This year I and my fellow descendants of the French Huguenots celebrate the 330th anniversary of our forefathers’ landing at the Cape of Good Hope. Francophiles and proudly so, we have of late been swirling glasses of Burgundy Chardonnay, downing huge glugs of Armagnac and jetting-in mounds of Roquefort and Comte while attempting to hum Le Marsellaise without stumbling over that tricky seventh beat-change.
Our Mother Nation joined the party by winning the Soccer World Cup, allowing us to show the world the art of celebrating in style. Charles Aznavour’s death brought about days of collective mourning in the kind of stoic ostentation only the French are capable of.
All this gloriously spirited Franco action, and then the Germans come along with two wines that practically knock-over most of the South African wines I have tasted this year.
Kontras is a boutique brand, the brain-child of Paarl-born, former-Stellenbosch winemaker Chris Swanepoel who is currently head of marketing at mega German wine distributor Mack and Schüle in Stuttgart. Riding shotgun on Kontras Wines is 100% German Johannes Kopp from Weingut Kopp in the Baden region where he specialises in distinctive Spätburgunder (Pinot Noir) and Weissburgunder (Pinot Blanc) wines, with the grapes grown on various well-known, historic sites in Sinzheimer and Baden-Baden Rebland. Jawol?
Both Chris and Johannes fall into the age category for which South African wine circles like to use the cheesy term “Young Guns”, yet in Kontras’s maiden offering things are discernibly classic, Old World and disciplined.
Two wines have been released, namely a Kontras Cabernet Sauvignon 2017 and Chenin Blanc 2018, both proudly Stellenbosch filled in the regional branded bottle and all. The pure, definitive and accurate expression of each variety is offset by a chirpy and evocative label incorporating various aspects of local nature that are bold and forthright, while sidestepping the trap of critter-cringe.
When their Germanic peers are having the crotches frozen off their lederhosen, Chris and Johannes jet into the Cape summer to make the wines, hands-on. With the Cabernet Sauvignon sourced on Simonsberg above Muratie Estate and the Chenin Blanc from a 40yr-old patch at Sonop, this Stellenbosch-terrain is familiar turf to Chris who cut his teeth with stints in various cellars including Kanonkop and Simonsig.
In making the Cabernet Sauvignon 2017, the wine spent 34 days on the skins before maturation in barriques of French oak, 70% new. Being just out of its straps and recently bottled, I admit to having had preconceived perceptions as to what to expect here: Simonsberg intensity; unsettled tannins; suppressed fruit of youth…all this amplified by the memory of the dry conditions leading up to the harvest.
The reality was, however, vastly removed from assumptions, as is so often the case in the wine world. For here is a Cabernet Sauvignon in a style I have not quite experienced from Simonsberg and its blue-blood lineage of producers such as Kanonkop, Rustenberg, Muratie, Delheim or Thelema.
Kontras Cabernet Sauvignon’s major impression is one of expansiveness, of blue-skied vistas with plenty of air, or the broad Karoo horizons found in Walter Meyer’s paintings. It truly fills the palate, without overpowering the senses. A soft robe of prunes and blackcurrant are offset by mellow lines of fynbos and dust, coaxed by tannins of the harmonious kind. Broad and plush, but – at this stage – no direct juicy, sappy characters are to be found, making everything intriguing, mysterious instead of being a wine you can place a stamp on stating: “Got this, I know.” Were a reference called for, mine would be St Julienne.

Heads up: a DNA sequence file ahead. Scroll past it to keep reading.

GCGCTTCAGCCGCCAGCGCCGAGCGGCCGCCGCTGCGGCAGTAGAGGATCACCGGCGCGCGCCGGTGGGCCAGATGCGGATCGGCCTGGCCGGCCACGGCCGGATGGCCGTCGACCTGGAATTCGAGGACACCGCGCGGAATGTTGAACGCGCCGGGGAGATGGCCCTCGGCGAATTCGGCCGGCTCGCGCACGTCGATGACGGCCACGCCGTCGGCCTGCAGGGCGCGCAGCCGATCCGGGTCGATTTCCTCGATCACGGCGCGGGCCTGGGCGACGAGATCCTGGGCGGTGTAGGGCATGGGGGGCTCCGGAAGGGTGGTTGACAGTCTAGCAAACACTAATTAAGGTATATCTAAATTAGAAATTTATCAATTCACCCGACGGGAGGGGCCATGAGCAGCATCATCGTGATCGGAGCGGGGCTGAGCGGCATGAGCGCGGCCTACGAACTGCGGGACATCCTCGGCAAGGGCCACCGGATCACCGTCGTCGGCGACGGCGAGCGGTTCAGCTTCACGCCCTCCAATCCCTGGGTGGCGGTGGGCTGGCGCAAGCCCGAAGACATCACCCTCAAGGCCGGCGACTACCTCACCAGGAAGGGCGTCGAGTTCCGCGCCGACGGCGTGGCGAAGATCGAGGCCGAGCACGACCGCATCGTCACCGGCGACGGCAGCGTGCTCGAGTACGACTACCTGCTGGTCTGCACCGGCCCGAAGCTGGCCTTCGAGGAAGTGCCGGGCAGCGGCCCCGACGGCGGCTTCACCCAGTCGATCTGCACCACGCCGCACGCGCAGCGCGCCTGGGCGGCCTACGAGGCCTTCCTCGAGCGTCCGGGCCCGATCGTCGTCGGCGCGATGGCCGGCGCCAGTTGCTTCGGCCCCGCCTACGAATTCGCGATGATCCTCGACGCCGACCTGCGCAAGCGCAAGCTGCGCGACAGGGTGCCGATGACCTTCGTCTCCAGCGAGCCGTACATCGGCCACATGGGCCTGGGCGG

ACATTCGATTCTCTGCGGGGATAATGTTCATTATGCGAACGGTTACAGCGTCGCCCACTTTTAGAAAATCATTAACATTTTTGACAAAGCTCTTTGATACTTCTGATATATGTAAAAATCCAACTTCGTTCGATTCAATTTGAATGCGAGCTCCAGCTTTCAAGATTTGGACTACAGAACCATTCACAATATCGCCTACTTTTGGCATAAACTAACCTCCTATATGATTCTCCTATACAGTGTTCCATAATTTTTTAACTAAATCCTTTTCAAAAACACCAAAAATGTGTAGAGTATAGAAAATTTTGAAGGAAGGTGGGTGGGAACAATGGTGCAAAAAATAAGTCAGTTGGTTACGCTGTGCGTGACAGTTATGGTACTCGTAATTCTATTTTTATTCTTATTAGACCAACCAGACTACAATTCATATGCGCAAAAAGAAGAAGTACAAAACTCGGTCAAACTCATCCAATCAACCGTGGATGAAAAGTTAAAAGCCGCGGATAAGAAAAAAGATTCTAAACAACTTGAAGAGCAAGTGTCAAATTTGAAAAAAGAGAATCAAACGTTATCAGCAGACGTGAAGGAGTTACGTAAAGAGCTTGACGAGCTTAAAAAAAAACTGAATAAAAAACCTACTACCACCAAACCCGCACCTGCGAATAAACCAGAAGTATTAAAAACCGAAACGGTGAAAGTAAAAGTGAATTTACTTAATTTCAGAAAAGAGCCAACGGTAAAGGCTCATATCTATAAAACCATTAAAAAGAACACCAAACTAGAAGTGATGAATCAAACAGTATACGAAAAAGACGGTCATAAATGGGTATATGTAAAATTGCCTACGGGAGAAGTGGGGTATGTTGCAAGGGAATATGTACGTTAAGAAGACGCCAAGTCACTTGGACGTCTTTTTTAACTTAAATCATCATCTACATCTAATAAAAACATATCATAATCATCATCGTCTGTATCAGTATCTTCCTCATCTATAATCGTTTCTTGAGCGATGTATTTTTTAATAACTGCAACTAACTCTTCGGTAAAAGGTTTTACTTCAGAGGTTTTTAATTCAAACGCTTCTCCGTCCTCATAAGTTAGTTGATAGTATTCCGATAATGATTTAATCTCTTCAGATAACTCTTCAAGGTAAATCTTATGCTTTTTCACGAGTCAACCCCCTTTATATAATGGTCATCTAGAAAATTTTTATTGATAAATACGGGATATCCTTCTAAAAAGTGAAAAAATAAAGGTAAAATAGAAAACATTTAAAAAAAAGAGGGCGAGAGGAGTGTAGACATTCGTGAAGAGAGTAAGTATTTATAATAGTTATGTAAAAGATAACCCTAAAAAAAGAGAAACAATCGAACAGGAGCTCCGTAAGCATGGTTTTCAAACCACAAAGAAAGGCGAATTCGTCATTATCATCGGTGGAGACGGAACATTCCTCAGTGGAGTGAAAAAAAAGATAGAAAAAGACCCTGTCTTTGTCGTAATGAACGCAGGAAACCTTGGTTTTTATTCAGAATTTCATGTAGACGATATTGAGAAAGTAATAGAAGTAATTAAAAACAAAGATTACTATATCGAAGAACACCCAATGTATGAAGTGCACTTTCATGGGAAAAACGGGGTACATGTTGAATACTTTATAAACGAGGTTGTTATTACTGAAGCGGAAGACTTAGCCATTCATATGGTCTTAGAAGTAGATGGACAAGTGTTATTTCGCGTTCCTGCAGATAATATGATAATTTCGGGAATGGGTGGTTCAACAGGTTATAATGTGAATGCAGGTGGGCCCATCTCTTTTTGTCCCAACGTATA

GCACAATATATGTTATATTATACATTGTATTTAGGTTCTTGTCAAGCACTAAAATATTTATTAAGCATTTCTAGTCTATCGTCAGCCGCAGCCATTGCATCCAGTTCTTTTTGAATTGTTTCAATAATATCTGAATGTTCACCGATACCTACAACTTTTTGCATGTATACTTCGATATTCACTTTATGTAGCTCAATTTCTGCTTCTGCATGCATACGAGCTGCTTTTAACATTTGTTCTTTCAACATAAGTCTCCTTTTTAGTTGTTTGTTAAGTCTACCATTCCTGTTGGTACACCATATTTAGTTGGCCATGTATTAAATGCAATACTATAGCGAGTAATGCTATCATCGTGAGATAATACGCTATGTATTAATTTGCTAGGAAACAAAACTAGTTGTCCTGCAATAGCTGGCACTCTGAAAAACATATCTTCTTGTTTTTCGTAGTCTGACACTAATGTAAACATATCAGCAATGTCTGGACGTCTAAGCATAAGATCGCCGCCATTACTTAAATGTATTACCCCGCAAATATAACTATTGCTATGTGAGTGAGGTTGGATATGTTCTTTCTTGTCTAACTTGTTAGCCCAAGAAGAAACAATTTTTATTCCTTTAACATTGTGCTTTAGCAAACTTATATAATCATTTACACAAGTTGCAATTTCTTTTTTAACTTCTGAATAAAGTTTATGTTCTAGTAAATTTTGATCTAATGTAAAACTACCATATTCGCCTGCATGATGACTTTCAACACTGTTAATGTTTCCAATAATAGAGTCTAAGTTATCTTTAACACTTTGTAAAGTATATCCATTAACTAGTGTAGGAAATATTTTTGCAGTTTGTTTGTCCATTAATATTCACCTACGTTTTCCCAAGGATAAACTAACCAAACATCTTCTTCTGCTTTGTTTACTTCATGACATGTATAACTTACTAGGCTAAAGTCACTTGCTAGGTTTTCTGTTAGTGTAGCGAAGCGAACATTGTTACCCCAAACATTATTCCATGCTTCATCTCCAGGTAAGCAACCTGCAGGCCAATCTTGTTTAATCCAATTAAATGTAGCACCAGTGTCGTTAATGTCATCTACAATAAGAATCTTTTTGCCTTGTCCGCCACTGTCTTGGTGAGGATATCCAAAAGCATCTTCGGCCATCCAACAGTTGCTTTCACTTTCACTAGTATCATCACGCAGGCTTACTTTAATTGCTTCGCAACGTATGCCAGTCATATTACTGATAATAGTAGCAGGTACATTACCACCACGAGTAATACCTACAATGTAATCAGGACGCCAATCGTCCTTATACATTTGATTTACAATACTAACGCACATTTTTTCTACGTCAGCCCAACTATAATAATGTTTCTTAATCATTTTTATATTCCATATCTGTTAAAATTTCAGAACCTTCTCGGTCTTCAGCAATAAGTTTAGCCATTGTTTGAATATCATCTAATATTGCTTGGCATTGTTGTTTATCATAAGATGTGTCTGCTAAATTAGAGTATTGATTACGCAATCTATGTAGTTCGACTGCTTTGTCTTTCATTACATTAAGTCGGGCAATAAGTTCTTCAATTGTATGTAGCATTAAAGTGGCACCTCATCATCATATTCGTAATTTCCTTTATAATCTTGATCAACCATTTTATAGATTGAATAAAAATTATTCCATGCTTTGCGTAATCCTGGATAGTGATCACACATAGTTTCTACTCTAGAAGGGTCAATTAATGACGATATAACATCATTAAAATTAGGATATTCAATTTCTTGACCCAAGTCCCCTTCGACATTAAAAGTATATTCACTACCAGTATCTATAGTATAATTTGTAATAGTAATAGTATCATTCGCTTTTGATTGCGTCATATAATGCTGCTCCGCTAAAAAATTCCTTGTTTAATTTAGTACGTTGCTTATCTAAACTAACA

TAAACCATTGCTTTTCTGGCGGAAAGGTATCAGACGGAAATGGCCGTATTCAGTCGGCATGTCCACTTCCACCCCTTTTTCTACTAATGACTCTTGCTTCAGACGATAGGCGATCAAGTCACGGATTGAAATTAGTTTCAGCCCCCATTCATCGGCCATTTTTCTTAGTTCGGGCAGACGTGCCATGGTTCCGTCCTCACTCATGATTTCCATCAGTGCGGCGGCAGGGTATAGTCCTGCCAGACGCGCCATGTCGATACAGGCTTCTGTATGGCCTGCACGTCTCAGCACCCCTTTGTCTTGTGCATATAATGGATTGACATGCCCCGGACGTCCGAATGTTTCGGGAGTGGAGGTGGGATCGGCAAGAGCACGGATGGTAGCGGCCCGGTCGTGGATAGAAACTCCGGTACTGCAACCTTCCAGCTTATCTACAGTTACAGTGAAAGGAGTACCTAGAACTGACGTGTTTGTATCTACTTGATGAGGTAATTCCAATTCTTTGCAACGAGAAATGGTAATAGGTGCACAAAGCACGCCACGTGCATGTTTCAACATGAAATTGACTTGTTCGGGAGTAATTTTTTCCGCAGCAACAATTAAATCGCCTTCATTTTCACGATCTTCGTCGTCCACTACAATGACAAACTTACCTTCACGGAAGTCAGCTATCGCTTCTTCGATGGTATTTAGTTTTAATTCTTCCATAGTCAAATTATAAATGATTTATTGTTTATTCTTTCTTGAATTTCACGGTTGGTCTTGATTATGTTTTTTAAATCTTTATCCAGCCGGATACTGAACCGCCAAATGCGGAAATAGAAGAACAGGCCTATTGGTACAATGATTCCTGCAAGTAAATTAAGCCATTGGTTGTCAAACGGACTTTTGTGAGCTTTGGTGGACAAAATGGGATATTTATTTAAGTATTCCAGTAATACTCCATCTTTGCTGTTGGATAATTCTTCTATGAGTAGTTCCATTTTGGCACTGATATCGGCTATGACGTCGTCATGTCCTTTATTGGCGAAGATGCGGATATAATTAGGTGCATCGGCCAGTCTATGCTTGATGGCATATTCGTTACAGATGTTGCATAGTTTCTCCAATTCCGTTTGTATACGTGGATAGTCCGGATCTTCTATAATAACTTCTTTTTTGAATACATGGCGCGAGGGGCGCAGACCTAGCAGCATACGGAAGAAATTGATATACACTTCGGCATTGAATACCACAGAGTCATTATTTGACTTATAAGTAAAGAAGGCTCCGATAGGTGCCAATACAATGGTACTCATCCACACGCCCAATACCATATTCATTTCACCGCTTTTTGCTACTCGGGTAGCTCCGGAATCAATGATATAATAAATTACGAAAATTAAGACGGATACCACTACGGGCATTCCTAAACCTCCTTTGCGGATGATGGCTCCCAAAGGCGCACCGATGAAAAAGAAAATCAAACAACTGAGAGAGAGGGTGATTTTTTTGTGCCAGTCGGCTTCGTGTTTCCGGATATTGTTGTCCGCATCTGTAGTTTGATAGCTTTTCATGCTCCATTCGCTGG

There is a lot of hype about Stellenbosch Cabernet Sauvignon, especially surrounding the 2017 vintage and especially due to the confidence the Stellenbosch Cabernet Sauvignon Collective is showing in the category. This wine does not seek attention in this space, it commands it.
For the Kontras white, the German-South African duo of Swanepoel and Kopp selected Chenin Blanc from 40 year-old bushvines. Chris reckons this wine allowed “Johannes (Kopp) to put his German influence on the wine. Low alcohol – 12.5% – with leanness and acidic backbone.”
To get there, the grapes were fermented spontaneously in 500l barrels, spending another six months in vessels of the same size, 40% new.
Initially, cork just-pulled, the Kontras Chenin Blanc 2018 was as tight as a dirndl on a well-rounded Oktoberfest damsel who had been working overtime on the bratwurst stand. It was decanted and the aeration worked wonders, hence my initial comment that this was the best Chenin Blanc to have passed my lips this year, and definitely one of the best white wines to have this honour.
Firm and rocky, the wine has a tantalising sour green-plum note which to me has always been the vinous equivalent of the culinary term umami. I don’t care how old or how sweet, how oxidative or reductive or how alcoholic a white wine is: if it portrays the lifeblood of an edgy vigour that is alive and alert, then it is game on.
Seeing that Kontras Chenin Blanc 2018 admits to having a Germanic vision and personality, I don’t have to sound smart by saying so myself. But it is a wine fixed on unfettered purity, stern and alert and very fresh, with lasting notes of green citrus, loquat and brine in which some fleshy pimento-stuffed Spanish olives has been lying.
Priced at R500 for the Cabernet Sauvignon and R400 for the Chenin Blanc, and made in limited and numbered volumes, these are set to become collectors’ classics.
Any Hugenot descendants who have made wines of such class this year, you know where to find us…..
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